T.J. suffers from post-traumatic stress disorder and would prefer to treat his condition with marijuana rather than prescription anti-depressants. But even if he lives in a state where medical marijuana is legal if a physician recommends it, and even if his doctor at the VA believes medical marijuana would be the most effective treatment, his doctor can’t tell him that.
The problem stems from a Veterans Health Administration directive prohibits VA providers “from completing forms seeking recommendations or opinions regarding a Veteran’s participation in State medical marijuana programs.”
That directive and the policy it espoused are now six years old. They came at a time when medical marijuana was more politically controversial and many were not yet familiar with its efficacy. But views on marijuana have shifted rapidly.
Today, national opinion polls routinely find support for medical marijuana above 80 percent—an unheard of figure in today’s polarized political climate—and respected physicians like CNN’s chief medical correspondent, Dr. Sanjay Gupta, are joining the call for laws that allow seriously ill people to access medical marijuana.
It’s true that we could use more studies on marijuana, and we would have them if government agencies weren’t actively obstructing them, but the fact of the matter is we have enough information to know that medical marijuana can be a safe and effective treatment for a variety of medical conditions. The clinical and anecdotal evidence for marijuana as a treatment for nausea, appetite loss, muscle spasticity, and severe and chronic pain is overwhelming.
It would be cruel to deny access to any medication for any patient when his or her doctor decides the benefits outweigh the risks and recommends it, but that’s particularly true for veterans and medical marijuana. Our men and women in uniform make incredible sacrifices for our country, and the least we could do make every possible treatment option available to them when they come home.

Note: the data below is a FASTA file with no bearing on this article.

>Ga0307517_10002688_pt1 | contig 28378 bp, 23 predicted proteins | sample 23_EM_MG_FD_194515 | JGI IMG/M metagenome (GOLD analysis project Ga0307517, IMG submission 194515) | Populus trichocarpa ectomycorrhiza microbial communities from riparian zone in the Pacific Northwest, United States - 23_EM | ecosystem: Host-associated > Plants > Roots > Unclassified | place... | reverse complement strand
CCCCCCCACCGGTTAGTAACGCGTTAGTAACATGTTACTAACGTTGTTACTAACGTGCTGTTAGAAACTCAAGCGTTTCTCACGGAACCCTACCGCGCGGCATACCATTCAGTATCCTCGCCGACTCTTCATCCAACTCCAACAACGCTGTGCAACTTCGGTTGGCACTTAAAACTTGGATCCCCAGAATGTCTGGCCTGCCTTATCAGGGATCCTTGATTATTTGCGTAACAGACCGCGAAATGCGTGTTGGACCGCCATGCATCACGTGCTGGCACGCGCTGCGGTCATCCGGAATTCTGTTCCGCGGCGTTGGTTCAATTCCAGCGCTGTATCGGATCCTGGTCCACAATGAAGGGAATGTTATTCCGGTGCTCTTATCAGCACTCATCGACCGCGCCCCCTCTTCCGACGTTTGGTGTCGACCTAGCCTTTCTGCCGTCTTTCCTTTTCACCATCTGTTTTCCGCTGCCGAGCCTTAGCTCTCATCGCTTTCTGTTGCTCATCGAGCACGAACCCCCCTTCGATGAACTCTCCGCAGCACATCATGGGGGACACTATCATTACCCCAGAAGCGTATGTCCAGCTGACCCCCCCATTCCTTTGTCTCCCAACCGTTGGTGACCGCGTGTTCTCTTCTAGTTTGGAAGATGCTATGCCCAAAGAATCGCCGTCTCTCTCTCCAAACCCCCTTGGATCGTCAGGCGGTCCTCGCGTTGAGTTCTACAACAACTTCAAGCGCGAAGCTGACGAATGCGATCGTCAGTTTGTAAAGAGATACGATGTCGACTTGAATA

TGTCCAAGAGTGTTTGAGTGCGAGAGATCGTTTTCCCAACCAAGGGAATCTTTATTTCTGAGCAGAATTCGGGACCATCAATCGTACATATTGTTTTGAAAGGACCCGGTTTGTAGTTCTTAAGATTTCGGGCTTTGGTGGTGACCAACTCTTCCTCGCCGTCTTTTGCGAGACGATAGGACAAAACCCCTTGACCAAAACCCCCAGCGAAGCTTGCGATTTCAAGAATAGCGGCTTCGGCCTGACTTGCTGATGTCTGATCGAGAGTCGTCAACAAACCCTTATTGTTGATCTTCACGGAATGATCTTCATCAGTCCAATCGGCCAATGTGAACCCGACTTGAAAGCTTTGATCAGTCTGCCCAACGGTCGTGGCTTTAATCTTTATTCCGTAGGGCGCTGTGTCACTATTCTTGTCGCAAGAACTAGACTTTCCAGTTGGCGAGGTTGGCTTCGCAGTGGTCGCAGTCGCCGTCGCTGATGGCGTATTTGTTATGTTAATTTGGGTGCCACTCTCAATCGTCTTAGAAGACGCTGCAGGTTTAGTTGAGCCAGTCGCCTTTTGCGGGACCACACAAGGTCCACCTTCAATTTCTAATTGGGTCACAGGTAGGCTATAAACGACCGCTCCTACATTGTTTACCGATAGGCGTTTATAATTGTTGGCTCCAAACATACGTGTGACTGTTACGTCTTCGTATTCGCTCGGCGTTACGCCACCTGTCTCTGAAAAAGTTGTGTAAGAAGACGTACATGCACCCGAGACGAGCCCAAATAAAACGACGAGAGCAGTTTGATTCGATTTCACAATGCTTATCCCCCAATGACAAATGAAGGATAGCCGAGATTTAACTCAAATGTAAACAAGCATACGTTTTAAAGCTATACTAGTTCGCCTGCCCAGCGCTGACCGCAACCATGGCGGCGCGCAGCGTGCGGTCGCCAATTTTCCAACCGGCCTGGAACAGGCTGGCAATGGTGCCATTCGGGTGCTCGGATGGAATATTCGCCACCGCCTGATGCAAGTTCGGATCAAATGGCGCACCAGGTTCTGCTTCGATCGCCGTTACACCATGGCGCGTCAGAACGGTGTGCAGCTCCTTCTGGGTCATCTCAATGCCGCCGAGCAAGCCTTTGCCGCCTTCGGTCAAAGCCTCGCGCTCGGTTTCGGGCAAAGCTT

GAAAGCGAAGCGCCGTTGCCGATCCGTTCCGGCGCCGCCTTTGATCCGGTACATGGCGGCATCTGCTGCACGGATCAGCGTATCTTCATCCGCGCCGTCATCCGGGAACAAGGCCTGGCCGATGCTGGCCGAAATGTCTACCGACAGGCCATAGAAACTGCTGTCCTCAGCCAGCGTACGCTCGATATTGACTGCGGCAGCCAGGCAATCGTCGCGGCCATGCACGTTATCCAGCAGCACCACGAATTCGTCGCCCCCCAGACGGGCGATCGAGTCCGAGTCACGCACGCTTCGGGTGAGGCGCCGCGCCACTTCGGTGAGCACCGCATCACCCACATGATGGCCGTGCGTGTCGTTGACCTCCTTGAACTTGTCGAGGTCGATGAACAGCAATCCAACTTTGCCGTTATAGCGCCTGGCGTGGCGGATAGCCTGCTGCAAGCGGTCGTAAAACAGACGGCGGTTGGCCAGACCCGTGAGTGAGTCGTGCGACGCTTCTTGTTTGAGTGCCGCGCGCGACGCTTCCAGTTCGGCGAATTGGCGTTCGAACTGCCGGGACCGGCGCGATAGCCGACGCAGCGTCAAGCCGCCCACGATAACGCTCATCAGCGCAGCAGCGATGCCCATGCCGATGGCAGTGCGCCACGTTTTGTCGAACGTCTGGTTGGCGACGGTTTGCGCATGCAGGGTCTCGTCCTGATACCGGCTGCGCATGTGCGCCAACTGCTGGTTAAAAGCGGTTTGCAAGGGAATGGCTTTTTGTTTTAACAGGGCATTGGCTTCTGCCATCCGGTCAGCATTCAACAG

Veterans returning from Iraq and Afghanistan with debilitating injuries are often prescribed highly addictive opioid painkillers with severe side effects, particularly for long-term use. Marijuana possess significantly less risk of dependence, along with fewer and less severe side effects. What’s more, studies have shown marijuana can be an effective supplemental therapy by reducing patients’ reliance on opioids, or even acting as a “reverse gateway” by replacing narcotic painkillers altogether. Other research shows states where medical marijuana is legal have a 25 percent lower rate of fatal overdoses from opioids.
It is not just the wounds we can see that medical marijuana might help treat. No one knows better than our vets that PTSD is a notoriously difficult condition to treat, with the most common current regimen involving some combination of anti-depressants, anti-psychotics and counseling. The success rate with this cocktail is not particularly encouraging. Many vets instead opt to self-medicate with alcohol and other drugs. And the suicide rate for veterans is alarming—22 per day according to a recent VA analysis. Meanwhile, research has shown a 10 percent reduction in suicide rates in states with medical marijuana laws following passage of those laws.
Even those who don’t support the idea of medical marijuana have reason to support changing the VA’s medical marijuana policy.
In order to provide effective treatment, it’s vital that the doctor-patient relationship be one of open, honest communication. A policy that discourages veterans from asking their doctor about medical marijuana use, and prohibits doctors from even expressing their opinion on it, limits doctors’ ability to ensure veterans using or considering it are fully informed of potential dependence and drug interaction issues.